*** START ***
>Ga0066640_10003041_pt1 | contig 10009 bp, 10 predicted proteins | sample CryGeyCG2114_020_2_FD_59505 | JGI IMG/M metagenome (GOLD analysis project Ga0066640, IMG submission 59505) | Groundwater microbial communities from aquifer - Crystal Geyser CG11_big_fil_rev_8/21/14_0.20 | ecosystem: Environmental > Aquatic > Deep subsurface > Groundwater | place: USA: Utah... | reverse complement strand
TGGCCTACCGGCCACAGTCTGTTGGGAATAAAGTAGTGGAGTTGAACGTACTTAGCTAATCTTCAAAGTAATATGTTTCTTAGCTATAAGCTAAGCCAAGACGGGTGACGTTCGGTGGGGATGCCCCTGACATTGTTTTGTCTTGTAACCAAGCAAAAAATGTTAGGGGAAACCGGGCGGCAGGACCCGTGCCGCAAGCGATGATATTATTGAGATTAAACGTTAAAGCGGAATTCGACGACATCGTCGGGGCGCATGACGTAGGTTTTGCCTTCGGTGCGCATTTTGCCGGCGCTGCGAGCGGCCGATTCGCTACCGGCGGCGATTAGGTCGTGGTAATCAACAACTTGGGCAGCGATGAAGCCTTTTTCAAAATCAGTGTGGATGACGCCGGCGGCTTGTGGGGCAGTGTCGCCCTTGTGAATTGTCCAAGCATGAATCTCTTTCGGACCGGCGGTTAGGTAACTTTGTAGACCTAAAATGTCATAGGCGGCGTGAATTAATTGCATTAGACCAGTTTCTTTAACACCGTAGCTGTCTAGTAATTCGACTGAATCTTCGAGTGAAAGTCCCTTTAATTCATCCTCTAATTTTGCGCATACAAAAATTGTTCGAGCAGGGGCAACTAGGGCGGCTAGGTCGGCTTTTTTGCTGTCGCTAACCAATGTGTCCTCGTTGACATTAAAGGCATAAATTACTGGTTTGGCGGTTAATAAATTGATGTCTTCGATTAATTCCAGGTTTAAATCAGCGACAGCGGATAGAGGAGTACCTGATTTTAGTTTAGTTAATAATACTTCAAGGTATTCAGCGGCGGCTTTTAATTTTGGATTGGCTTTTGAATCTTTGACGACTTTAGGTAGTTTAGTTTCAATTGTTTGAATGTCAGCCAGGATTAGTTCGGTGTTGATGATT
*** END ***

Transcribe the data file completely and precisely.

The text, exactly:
>Ga0066640_10003041_pt1 | contig 10009 bp, 10 predicted proteins | sample CryGeyCG2114_020_2_FD_59505 | JGI IMG/M metagenome (GOLD analysis project Ga0066640, IMG submission 59505) | Groundwater microbial communities from aquifer - Crystal Geyser CG11_big_fil_rev_8/21/14_0.20 | ecosystem: Environmental > Aquatic > Deep subsurface > Groundwater | place: USA: Utah... | reverse complement strand
TGGCCTACCGGCCACAGTCTGTTGGGAATAAAGTAGTGGAGTTGAACGTACTTAGCTAATCTTCAAAGTAATATGTTTCTTAGCTATAAGCTAAGCCAAGACGGGTGACGTTCGGTGGGGATGCCCCTGACATTGTTTTGTCTTGTAACCAAGCAAAAAATGTTAGGGGAAACCGGGCGGCAGGACCCGTGCCGCAAGCGATGATATTATTGAGATTAAACGTTAAAGCGGAATTCGACGACATCGTCGGGGCGCATGACGTAGGTTTTGCCTTCGGTGCGCATTTTGCCGGCGCTGCGAGCGGCCGATTCGCTACCGGCGGCGATTAGGTCGTGGTAATCAACAACTTGGGCAGCGATGAAGCCTTTTTCAAAATCAGTGTGGATGACGCCGGCGGCTTGTGGGGCAGTGTCGCCCTTGTGAATTGTCCAAGCATGAATCTCTTTCGGACCGGCGGTTAGGTAACTTTGTAGACCTAAAATGTCATAGGCGGCGTGAATTAATTGCATTAGACCAGTTTCTTTAACACCGTAGCTGTCTAGTAATTCGACTGAATCTTCGAGTGAAAGTCCCTTTAATTCATCCTCTAATTTTGCGCATACAAAAATTGTTCGAGCAGGGGCAACTAGGGCGGCTAGGTCGGCTTTTTTGCTGTCGCTAACCAATGTGTCCTCGTTGACATTAAAGGCATAAATTACTGGTTTGGCGGTTAATAAATTGATGTCTTCGATTAATTCCAGGTTTAAATCAGCGACAGCGGATAGAGGAGTACCTGATTTTAGTTTAGTTAATAATACTTCAAGGTATTCAGCGGCGGCTTTTAATTTTGGATTGGCTTTTGAATCTTTGACGACTTTAGGTAGTTTAGTTTCAATTGTTTGAATGTCAGCCAGGATTAGTTCGGTGTTGATGATT